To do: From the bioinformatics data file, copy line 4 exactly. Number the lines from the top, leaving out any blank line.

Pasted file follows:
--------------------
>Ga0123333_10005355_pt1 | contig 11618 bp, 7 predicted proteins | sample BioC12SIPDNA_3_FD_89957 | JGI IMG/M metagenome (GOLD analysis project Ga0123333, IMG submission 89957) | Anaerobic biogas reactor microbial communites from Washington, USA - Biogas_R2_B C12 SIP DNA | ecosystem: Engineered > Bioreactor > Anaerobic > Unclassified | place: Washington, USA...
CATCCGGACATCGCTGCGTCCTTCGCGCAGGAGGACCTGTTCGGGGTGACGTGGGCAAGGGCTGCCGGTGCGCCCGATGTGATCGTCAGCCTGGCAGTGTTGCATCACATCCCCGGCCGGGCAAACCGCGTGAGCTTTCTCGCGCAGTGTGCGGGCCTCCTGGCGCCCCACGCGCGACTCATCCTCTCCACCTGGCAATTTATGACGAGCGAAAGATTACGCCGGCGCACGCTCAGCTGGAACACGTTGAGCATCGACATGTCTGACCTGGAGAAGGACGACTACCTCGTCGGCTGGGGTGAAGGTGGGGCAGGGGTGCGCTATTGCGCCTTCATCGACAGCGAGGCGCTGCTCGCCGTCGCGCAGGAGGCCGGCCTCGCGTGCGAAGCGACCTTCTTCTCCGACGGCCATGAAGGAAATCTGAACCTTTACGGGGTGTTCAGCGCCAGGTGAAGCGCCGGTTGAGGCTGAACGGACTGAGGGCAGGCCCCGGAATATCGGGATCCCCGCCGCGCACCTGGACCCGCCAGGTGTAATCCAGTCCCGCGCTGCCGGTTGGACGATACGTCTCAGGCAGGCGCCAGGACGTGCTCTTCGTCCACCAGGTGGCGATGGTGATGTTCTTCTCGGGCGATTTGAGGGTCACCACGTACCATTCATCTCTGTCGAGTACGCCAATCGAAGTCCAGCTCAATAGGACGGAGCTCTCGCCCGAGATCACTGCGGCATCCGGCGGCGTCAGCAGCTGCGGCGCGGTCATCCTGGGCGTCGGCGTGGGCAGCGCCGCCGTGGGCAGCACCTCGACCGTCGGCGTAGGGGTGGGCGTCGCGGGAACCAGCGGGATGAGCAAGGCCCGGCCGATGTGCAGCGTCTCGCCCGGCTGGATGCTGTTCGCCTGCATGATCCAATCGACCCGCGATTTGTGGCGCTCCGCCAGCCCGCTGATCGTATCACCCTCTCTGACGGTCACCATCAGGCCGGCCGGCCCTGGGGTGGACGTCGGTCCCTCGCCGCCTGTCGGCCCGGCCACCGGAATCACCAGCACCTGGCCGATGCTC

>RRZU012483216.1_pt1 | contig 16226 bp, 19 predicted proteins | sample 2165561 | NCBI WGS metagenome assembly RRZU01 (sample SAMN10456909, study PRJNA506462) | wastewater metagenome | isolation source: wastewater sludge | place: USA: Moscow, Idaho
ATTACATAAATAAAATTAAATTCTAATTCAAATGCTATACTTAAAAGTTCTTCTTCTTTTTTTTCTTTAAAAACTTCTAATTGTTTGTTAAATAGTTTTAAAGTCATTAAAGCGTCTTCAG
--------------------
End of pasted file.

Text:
ATTACATAAATAAAATTAAATTCTAATTCAAATGCTATACTTAAAAGTTCTTCTTCTTTTTTTTCTTTAAAAACTTCTAATTGTTTGTTAAATAGTTTTAAAGTCATTAAAGCGTCTTCAG